• April 29, 2009 at 4:16 pm

    While I am no longer a teen (rapidly approaching 21), I take offense at this. I know that may seem to be an exaggeration or too dramatic, but it is true nonetheless. I cannot stand this type of age profiling. I have been going to WDW virtually every year since I was 3 and have absolutely loved every second of it. When we are there, I find myself planning our next trip! Even my friends (some of whom have never been to WDW) would kill to go to WDW every chance they got. “How are you going to get a moody adolescent excited about Cinderella Castle and TriceraTop Spin?” Well, for starters you might not want to call them mood adolescents. Would you or anyone you know like it if I called you or them hormonal nags or grumpy old people? NO. So, I would appreciate it if you would perhaps rethink your views of us younger folk. Just because they are teens and yes, they can be hormonal at times, that doesn’t give you the right to brand teens as “moody adolescents” and especially “moody adolescents” that don’t want to go to WDW.

    “Remind your teenager that Disney has thrills and (for girls) plenty of shopping.” Seriously? You actually wrote this? Two things: One, males can enjoy shopping just as much (and in some cases more than)females. Two, females can enjoy the thrills just as much (and in the case of one of my friends, more than) males. I myself for example, would much rather head over to Tatooine Traders than ride Tower of Terror.

    Please don’t take offense at what I’m trying to say. If I seem too harsh, I apologize. I’ve just had to put up with that mindset for a long time. Basically, what I’m trying to say is show teens that you respect them and chances are they will return that respect. Don’t call them “moody adolescents” or ” Grumpy dwarves”. Go ahead, call my 6′ 14 y/o brother a grumpy dwarf and see what happens 😉 Overall, I would say good tips, esspecially the photo one. I’ve never been a big character fan even when I was little. My mom on the other hand is forever 4 years old in that respect.

  • April 29, 2009 at 6:17 pm

    Moody adolescent is a perfect word for my teenager. We have been to WDW twice and I am planning my 3rd trip this year . My teenager loved Disney her 1st two trips,but she was a young child at the time. Now she is teenager and the only way that I could convince her to go is by taking a friend because it would be have been completely beneath her to spend some time with her parents and younger sibling.
    My trip planning has yo yo’d up and down based on whether or not she was angry with me or not. There have been days that I have just wanted to cancel. But I love Disney and feel once we get there all will be good. I also don’t want to disappoint my younger child who is so looking forward to this trip. So moody adolescent, in my mind is a mild term for my sweet teenager. But I love her no matter what, and I know this moodiness will pass.

  • April 30, 2009 at 11:09 am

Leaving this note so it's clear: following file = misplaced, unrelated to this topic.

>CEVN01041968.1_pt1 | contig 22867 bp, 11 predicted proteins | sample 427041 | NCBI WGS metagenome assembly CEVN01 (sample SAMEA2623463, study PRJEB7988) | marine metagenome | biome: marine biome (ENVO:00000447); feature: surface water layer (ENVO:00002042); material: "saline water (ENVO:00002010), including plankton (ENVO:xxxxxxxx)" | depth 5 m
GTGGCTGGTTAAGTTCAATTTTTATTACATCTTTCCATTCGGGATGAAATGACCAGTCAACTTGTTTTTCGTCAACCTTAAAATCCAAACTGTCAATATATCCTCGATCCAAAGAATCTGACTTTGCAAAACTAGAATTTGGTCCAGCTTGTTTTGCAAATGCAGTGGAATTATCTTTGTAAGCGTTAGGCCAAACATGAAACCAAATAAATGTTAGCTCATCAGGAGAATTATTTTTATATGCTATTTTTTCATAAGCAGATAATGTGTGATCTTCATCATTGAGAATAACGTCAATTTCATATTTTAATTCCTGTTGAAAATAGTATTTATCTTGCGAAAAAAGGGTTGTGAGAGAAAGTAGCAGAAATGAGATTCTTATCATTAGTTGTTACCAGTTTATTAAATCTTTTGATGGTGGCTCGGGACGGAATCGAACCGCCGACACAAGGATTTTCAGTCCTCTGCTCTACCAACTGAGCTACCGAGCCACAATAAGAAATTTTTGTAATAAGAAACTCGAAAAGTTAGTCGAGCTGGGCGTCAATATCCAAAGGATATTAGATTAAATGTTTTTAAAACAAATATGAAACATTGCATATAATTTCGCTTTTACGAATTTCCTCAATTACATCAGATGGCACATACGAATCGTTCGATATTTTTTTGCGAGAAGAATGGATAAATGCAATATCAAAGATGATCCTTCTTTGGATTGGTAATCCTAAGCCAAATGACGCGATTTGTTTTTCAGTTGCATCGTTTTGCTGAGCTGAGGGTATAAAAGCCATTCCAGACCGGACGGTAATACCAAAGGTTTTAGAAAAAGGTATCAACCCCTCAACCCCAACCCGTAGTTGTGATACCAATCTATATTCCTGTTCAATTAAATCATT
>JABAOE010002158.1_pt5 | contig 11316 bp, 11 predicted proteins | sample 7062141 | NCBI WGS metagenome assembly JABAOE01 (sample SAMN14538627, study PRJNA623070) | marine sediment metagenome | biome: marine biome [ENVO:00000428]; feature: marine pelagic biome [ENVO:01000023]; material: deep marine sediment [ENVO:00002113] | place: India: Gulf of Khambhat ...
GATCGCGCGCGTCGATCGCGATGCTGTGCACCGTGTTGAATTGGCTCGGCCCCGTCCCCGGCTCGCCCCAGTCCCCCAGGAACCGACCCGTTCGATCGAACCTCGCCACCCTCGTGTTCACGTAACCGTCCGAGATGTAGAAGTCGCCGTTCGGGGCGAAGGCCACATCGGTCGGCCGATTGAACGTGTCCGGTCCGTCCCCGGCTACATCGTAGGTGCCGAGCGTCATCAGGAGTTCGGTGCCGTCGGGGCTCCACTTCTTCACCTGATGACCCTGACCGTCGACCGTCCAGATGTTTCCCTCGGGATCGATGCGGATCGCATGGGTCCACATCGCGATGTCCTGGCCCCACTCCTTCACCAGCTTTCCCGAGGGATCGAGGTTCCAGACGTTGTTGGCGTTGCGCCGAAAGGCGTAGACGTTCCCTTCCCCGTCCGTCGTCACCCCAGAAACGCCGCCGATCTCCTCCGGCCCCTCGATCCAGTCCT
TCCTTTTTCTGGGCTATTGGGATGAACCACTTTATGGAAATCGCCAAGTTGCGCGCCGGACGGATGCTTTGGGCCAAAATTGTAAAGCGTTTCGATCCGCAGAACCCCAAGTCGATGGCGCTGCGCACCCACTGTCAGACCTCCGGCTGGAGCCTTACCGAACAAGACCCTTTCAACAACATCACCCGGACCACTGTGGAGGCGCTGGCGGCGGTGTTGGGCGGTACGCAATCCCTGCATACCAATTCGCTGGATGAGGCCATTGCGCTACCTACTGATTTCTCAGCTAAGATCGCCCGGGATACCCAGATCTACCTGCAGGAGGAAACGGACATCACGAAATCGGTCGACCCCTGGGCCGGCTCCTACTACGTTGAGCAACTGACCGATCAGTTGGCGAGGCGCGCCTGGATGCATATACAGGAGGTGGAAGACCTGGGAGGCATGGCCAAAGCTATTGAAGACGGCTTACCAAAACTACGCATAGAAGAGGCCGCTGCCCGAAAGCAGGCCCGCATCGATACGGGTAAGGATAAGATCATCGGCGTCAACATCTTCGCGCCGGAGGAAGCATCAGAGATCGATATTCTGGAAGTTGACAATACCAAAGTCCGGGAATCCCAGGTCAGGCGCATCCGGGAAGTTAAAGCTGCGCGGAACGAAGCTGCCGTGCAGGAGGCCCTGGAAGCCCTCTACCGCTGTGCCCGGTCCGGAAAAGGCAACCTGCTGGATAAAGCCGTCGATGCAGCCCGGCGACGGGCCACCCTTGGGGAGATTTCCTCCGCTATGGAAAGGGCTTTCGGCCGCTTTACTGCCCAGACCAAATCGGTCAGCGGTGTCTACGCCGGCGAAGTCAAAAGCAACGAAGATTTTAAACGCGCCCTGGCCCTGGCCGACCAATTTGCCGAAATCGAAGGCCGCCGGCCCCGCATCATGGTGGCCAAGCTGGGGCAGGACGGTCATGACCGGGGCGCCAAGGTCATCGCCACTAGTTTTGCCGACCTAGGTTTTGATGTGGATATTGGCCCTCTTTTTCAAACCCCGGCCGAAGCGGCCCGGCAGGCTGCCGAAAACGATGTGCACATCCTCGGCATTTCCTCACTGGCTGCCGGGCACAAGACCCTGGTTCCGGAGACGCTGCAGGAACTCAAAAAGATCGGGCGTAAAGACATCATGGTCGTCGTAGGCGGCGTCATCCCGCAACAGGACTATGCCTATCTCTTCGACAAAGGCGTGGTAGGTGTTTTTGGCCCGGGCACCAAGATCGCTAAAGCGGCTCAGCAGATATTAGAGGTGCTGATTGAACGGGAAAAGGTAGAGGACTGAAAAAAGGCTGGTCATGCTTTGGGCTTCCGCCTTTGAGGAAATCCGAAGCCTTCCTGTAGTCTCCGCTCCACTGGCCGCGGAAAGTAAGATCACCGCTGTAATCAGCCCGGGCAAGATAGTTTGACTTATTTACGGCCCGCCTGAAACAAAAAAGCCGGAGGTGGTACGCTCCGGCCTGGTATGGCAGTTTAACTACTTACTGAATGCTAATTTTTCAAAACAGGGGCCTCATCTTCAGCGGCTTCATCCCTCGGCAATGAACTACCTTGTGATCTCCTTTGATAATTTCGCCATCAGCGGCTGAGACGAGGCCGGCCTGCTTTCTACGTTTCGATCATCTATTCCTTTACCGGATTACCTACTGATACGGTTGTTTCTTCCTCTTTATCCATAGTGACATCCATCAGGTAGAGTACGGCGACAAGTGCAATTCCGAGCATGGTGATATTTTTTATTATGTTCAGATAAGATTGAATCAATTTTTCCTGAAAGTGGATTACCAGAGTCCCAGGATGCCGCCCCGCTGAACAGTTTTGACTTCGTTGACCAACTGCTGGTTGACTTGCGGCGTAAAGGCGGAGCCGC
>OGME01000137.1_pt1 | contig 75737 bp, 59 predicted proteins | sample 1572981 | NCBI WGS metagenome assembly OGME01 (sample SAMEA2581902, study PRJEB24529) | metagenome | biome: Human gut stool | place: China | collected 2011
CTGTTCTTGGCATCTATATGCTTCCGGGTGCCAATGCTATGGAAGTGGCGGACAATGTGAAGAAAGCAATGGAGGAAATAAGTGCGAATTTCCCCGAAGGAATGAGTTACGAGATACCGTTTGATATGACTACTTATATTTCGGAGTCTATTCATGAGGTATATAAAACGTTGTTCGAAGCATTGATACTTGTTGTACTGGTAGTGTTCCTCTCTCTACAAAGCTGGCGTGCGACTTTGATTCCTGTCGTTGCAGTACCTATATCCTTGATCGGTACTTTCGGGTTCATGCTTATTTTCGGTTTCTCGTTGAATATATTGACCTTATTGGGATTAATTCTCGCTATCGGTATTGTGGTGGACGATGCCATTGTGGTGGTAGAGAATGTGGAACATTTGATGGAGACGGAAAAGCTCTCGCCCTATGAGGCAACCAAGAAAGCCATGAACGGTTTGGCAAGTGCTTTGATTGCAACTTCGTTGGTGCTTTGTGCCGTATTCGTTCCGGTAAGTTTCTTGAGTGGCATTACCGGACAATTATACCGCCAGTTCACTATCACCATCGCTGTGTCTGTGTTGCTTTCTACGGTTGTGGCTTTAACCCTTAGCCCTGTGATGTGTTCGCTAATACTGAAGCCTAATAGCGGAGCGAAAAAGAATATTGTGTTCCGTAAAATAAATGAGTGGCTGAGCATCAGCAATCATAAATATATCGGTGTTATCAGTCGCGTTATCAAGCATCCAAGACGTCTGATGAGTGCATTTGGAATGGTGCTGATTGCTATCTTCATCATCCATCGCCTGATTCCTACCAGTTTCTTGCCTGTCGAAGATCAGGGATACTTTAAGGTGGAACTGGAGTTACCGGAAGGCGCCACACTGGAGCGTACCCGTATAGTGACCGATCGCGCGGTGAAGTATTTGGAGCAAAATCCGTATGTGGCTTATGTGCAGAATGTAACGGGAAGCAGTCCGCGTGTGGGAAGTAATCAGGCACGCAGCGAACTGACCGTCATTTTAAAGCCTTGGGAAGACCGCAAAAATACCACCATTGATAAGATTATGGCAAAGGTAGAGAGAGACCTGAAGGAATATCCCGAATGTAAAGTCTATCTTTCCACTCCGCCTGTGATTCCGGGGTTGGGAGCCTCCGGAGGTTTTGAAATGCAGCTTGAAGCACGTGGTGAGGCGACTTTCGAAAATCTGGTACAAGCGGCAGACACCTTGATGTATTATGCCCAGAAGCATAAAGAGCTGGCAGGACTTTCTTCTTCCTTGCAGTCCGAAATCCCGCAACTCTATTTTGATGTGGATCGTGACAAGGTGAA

My daughter never was a ‘moody teen’ and she has always been even more excited than me about a trip to WDW. Her response to anyone (including me) whenever a stereotype was thrust upon her was that she chose to not take offense simply because it wasn’t her…even though she tolerated (barely) the eye rolls from many of her ‘moody teenager’ friends about how much fun she had getting Mickey’s autograph or taking the Family Magic Tour and getting to sit next to Peter Pan (when she was 16). The truth is, some teens choose to major in faux angst…and as Robert noted, that’s still no reason to paint with a broad brush. I won’t hold JillAnn to a politically correct standard–I think her blogging is quite informative and in a spirit of fun. I thought her advice was geared toward parents who, quite possibly, are misreading their teens and probably still treating them as if they were 6 instead of 16. I found the tips she shared were helpful across a wide range of ages.
    I’d just add one: Talk with your teens about expectations you each have of a family vacation; be willing to find ways to give and take. Even though my daughter and I enjoy each other’s company, WDW is a reasonably safe place (especially within the parks) to split up and to use technology to keep in touch.

  • May 1, 2009 at 8:11 pm

    Hello, everyone. I see that my writing has caused a stir. I’d like to apologize if this post offended anyone. I’ll be more careful with my choice of language in the future.

    I couldn’t tell by some comments, but just so there’s no confusion, I’m 16. That’s why I felt that I could be critical of teens — I was thinking of it as self-deprication. I’ll be more clear about this in later posts and, like I said, more careful. Thanks to everyone for your feedback!

    • May 4, 2009 at 1:49 pm

      I thought your column was excellent. I encourage you to continue writing. My comments were actually directed more towards thin-skinned people; my point was if a remark such as ‘moody teenager’ doesn’t apply to you, then I don’t see what the big deal is. I don’t think you have anything to apologize for. 🙂